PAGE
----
Talk about a drag, try getting stranded with a broken race car hauler a few hundred miles from anywhere. Then realize that the AAA RV coverage people do not, in fact, get very excited about towing a former commercial box truck registered as an RV. This medium-duty truck requires a big monster tow vehicle to move with the huge hydraulic boom and about 50 tires (above). Those guys aren’t cheap. Figure this stuff out first, because chances are pretty good that your cheap used-bread delivery vehicle will have some kind of breakdown and need a tow during its new career as a heavily loaded long distance race car hauler.
7. Regular Maintenance is Your Friend.
The International T444E 7.3L V8 in our truck has a nifty HEUI fuel system, in which fuel pressure is multiplied inside each injector via a 7:1 piston that is in turn driven by a high-pressure oil system. This is fed by the standard oil pump down in the engine block. That has its own reservoir, high-pressure pump, regulator, pressure sensors, lines, ad nauseam. So many opportunities to learn how to troubleshoot!
Other older purely mechanical diesel engines may have simpler Bosch P-pumps or similar. Either way, it pays to read up on diesel mechanics and perform some regular maintenance on the system. Even if you have a big-block gasoline V8, get in the habit of changing oil, filters, belts, hoses, and any other consumables on a regular basis. Not only is the maintenance itself good for your engine, but it gives you a chance to poke around and find any new leaks or other fun issues that aren’t obvious…yet.
The whole race weekend hinges on the reliability of the race car hauler. If the box truck breaks down on the way, your easygoing fun hobby activity just turned into a roadside hellscape of busted knuckles and long phone calls. Lots of common issues are preventable if the vehicle has a mechanic who regularly checks it over. Since you’re on a Lemons budget, that may as well be you.
8. Check your Truck’s Tires.
With the BIRT, tires have been no issue at all. We are still a bit shell-shocked from Alex Vendler’s old Gnome Transporter. The G.T. seemed to have a blowout on just about every trip. I think we lucked out by finding a truck with good quality commercial tires that weren’t past their expiration date. You should attempt to do the same! If in doubt, replace a tire or two before the maiden long journey. Check pressures every time, and have a game plan ready when a tire ruptures or throws a tread. If there’s no way to easily change a tire by the side of the road, make sure your roadside-assistance coverage includes tires.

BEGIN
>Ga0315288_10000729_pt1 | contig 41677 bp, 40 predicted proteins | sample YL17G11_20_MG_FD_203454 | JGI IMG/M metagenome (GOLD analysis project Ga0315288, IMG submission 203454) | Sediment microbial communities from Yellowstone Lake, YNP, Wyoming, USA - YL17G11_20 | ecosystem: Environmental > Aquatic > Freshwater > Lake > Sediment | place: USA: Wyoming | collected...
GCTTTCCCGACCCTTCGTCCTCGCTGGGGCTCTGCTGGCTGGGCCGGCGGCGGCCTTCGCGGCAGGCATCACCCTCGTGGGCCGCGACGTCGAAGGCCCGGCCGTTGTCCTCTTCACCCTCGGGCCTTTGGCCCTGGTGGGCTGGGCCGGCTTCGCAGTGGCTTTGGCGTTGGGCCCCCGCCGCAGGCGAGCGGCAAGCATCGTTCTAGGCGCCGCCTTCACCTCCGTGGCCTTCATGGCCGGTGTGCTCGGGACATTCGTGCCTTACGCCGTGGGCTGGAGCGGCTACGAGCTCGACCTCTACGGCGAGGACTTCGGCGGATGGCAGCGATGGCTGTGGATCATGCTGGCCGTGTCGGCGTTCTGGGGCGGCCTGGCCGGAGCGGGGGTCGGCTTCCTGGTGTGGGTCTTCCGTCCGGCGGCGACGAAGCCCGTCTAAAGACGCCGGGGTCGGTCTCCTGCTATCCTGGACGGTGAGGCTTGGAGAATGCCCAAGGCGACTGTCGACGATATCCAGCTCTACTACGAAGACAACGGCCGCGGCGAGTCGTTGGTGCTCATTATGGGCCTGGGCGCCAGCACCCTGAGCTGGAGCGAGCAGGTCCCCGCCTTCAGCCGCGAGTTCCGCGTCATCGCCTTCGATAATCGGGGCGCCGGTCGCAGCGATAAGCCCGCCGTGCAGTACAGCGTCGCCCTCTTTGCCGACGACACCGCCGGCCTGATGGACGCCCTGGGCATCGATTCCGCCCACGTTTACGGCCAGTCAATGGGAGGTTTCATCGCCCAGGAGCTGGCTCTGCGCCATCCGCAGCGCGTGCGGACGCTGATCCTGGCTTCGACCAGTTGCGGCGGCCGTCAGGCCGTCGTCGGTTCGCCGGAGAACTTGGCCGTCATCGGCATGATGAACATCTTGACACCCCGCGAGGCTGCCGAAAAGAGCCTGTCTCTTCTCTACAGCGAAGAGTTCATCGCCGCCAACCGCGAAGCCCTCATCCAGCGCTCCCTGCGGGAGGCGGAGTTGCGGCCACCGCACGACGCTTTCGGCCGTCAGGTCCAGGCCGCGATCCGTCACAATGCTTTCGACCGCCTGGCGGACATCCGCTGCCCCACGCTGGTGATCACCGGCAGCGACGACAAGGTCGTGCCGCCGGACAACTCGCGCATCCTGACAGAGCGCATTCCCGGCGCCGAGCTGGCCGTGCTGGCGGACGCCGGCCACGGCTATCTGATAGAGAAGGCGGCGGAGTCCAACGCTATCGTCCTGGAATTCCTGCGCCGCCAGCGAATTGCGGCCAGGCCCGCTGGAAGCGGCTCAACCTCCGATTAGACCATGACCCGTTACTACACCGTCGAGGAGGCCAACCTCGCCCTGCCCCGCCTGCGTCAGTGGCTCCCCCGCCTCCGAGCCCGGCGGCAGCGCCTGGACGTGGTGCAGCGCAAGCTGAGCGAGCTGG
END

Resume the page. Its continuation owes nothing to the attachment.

An old cheap commercial diesel truck is not a modern luxury SUV. Noise, vibration, and harshness will be on par with your Lemons racer itself. Race car hauler driving duties tend to rotate between our team members. Most of us wear a big pair of earmuffs while driving to keep sanity in check. The noise level isn’t particularly deafening at first. However, after 8 hours in the cab, it can really wear on the old brain stem.
Some sort of music-playing arrangement helps a lot here, too. If you’re feeling opulent, invest a few hours and dollars into installing sound deadening in the cab, around the floor and firewall especially. Working air conditioning is another awesome perk if you can manage it. It improves climate control, but it also reduces noise by being able to roll up the windows on the highway.
10. Insurance is A Thing.
You might think obtaining RV insurance for a former commercial truck would be a breeze, but that was a big pain too. As the truck’s legal owner, teammate Dan churned through about half-dozen companies—including some in-person inspectors—before giving up and paying the 10-times-higher rate for commercial insurance for the first couple of years.
Part of the healing process was later joining up with an insurance “brokerage.” That is just a middleman who makes a commission on the policies but also knows insider tricks to make up the difference. It took a new dude that was doing an annual checkup on BIRT’s policy to finally find a company willing to insure it as an RV for about $150 per year instead of the exorbitant $1,100 annual rate the other guys charged. Shop around and get cozy with a broker.
Without a box truck, you’re just another schmoe who tows. With a box truck, you’re flying at 70mph down the highway (no California towing speed limit, suckers!) with the race car safely hidden in the back. And you look like a boss in the process.
Once set up at the track, you’ve got a home away from home and a mobile workshop with shelter. Add a generator and you’re a power source. A MIG welder makes you a resource. Add some boxbeats and disco lights: You’re a party source. It adds a whole new dimension to the Lemons team experience, but the perils and particulars of box truck ownership might just pay off…if you’re smarter than us!